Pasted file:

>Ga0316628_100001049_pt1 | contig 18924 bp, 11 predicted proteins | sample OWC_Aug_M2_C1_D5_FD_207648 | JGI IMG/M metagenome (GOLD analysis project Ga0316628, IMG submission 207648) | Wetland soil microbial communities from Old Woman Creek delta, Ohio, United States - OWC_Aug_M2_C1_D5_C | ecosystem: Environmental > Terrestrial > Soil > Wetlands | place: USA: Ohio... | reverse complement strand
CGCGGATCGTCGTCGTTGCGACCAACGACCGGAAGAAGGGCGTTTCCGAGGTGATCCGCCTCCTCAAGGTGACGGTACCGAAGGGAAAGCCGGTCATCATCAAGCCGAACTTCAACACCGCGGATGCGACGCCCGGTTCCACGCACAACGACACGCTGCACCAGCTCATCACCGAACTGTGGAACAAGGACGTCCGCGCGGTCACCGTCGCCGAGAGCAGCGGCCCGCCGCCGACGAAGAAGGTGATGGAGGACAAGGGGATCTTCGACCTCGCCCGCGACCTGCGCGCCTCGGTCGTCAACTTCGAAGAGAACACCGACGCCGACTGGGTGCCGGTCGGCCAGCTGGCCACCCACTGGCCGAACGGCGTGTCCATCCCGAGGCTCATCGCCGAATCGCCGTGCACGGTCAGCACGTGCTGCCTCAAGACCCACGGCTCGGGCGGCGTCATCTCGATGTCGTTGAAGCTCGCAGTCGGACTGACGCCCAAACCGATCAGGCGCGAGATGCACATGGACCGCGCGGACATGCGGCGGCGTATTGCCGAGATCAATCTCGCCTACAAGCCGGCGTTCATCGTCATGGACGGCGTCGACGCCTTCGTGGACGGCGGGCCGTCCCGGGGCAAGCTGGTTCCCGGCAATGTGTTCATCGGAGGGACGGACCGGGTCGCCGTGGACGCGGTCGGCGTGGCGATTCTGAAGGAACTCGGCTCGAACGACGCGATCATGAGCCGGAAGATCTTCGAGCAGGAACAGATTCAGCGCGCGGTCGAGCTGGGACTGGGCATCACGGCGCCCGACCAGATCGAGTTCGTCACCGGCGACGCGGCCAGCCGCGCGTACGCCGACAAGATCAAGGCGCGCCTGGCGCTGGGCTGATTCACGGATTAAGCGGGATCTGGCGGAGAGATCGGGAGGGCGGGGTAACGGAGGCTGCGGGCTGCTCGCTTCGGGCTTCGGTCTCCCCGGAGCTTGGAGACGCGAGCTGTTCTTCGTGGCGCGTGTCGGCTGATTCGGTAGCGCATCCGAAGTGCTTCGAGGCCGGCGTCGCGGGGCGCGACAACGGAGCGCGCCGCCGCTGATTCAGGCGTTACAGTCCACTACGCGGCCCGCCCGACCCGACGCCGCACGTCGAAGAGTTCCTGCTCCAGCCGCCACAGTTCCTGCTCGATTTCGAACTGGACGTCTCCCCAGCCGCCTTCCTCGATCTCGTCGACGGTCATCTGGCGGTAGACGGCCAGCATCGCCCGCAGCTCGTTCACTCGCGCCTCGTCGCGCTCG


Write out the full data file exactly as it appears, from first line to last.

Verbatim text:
>Ga0316628_100001049_pt1 | contig 18924 bp, 11 predicted proteins | sample OWC_Aug_M2_C1_D5_FD_207648 | JGI IMG/M metagenome (GOLD analysis project Ga0316628, IMG submission 207648) | Wetland soil microbial communities from Old Woman Creek delta, Ohio, United States - OWC_Aug_M2_C1_D5_C | ecosystem: Environmental > Terrestrial > Soil > Wetlands | place: USA: Ohio... | reverse complement strand
CGCGGATCGTCGTCGTTGCGACCAACGACCGGAAGAAGGGCGTTTCCGAGGTGATCCGCCTCCTCAAGGTGACGGTACCGAAGGGAAAGCCGGTCATCATCAAGCCGAACTTCAACACCGCGGATGCGACGCCCGGTTCCACGCACAACGACACGCTGCACCAGCTCATCACCGAACTGTGGAACAAGGACGTCCGCGCGGTCACCGTCGCCGAGAGCAGCGGCCCGCCGCCGACGAAGAAGGTGATGGAGGACAAGGGGATCTTCGACCTCGCCCGCGACCTGCGCGCCTCGGTCGTCAACTTCGAAGAGAACACCGACGCCGACTGGGTGCCGGTCGGCCAGCTGGCCACCCACTGGCCGAACGGCGTGTCCATCCCGAGGCTCATCGCCGAATCGCCGTGCACGGTCAGCACGTGCTGCCTCAAGACCCACGGCTCGGGCGGCGTCATCTCGATGTCGTTGAAGCTCGCAGTCGGACTGACGCCCAAACCGATCAGGCGCGAGATGCACATGGACCGCGCGGACATGCGGCGGCGTATTGCCGAGATCAATCTCGCCTACAAGCCGGCGTTCATCGTCATGGACGGCGTCGACGCCTTCGTGGACGGCGGGCCGTCCCGGGGCAAGCTGGTTCCCGGCAATGTGTTCATCGGAGGGACGGACCGGGTCGCCGTGGACGCGGTCGGCGTGGCGATTCTGAAGGAACTCGGCTCGAACGACGCGATCATGAGCCGGAAGATCTTCGAGCAGGAACAGATTCAGCGCGCGGTCGAGCTGGGACTGGGCATCACGGCGCCCGACCAGATCGAGTTCGTCACCGGCGACGCGGCCAGCCGCGCGTACGCCGACAAGATCAAGGCGCGCCTGGCGCTGGGCTGATTCACGGATTAAGCGGGATCTGGCGGAGAGATCGGGAGGGCGGGGTAACGGAGGCTGCGGGCTGCTCGCTTCGGGCTTCGGTCTCCCCGGAGCTTGGAGACGCGAGCTGTTCTTCGTGGCGCGTGTCGGCTGATTCGGTAGCGCATCCGAAGTGCTTCGAGGCCGGCGTCGCGGGGCGCGACAACGGAGCGCGCCGCCGCTGATTCAGGCGTTACAGTCCACTACGCGGCCCGCCCGACCCGACGCCGCACGTCGAAGAGTTCCTGCTCCAGCCGCCACAGTTCCTGCTCGATTTCGAACTGGACGTCTCCCCAGCCGCCTTCCTCGATCTCGTCGACGGTCATCTGGCGGTAGACGGCCAGCATCGCCCGCAGCTCGTTCACTCGCGCCTCGTCGCGCTCG